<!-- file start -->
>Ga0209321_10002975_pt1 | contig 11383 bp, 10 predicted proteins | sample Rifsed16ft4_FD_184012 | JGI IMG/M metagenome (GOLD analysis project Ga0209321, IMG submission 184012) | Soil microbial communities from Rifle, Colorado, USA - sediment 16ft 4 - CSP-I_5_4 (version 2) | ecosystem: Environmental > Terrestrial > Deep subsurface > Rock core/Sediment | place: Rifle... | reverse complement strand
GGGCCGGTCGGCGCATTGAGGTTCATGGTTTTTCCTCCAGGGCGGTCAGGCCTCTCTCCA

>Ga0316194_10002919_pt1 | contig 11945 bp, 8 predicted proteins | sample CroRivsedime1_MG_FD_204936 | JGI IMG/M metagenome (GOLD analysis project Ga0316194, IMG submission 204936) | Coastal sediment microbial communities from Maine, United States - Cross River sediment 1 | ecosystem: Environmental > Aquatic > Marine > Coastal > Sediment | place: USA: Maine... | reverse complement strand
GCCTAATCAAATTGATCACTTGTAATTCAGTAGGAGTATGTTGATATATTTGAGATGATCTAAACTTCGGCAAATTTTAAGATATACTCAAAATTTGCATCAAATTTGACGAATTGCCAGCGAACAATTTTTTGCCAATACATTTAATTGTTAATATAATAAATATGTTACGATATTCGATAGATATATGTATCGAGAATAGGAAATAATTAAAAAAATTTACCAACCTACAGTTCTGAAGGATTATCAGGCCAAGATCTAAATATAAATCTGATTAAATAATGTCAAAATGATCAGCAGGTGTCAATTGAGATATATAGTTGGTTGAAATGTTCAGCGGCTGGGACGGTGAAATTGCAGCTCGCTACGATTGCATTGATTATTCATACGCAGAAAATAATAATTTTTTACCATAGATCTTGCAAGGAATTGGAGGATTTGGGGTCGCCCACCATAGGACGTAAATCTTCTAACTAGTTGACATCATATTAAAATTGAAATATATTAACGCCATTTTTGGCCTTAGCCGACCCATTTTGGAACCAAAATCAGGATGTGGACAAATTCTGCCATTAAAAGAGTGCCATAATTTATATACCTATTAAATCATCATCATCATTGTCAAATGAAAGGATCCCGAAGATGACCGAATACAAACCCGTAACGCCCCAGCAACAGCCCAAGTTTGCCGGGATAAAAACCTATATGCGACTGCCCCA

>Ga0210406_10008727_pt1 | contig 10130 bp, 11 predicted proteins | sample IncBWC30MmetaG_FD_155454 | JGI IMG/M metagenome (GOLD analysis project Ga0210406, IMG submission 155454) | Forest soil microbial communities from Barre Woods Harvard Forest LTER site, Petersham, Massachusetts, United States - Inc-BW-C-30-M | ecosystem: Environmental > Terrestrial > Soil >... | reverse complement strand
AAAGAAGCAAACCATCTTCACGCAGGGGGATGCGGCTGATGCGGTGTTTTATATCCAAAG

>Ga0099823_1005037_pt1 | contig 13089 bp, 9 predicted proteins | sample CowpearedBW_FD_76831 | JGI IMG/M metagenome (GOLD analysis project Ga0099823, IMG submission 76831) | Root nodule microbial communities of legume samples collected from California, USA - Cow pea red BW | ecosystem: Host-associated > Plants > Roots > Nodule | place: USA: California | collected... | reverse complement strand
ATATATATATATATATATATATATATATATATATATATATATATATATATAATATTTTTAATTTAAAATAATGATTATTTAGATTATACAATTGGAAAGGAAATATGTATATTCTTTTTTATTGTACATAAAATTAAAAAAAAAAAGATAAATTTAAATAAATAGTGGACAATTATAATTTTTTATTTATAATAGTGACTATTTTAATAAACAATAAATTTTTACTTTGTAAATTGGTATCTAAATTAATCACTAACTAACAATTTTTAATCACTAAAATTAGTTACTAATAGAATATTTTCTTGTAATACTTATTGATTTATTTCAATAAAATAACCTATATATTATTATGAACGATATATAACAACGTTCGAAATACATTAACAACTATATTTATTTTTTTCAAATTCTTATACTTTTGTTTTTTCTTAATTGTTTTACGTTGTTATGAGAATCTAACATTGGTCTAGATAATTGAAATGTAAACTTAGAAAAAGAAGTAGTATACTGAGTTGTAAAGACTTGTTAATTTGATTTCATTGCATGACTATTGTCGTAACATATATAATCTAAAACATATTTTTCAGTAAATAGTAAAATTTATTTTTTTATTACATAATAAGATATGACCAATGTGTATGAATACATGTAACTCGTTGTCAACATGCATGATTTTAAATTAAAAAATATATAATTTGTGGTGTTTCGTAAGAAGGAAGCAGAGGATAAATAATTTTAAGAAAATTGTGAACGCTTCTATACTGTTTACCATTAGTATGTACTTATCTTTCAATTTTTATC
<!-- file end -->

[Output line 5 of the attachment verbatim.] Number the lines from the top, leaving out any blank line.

>Ga0210406_10008727_pt1 | contig 10130 bp, 11 predicted proteins | sample IncBWC30MmetaG_FD_155454 | JGI IMG/M metagenome (GOLD analysis project Ga0210406, IMG submission 155454) | Forest soil microbial communities from Barre Woods Harvard Forest LTER site, Petersham, Massachusetts, United States - Inc-BW-C-30-M | ecosystem: Environmental > Terrestrial > Soil >... | reverse complement strand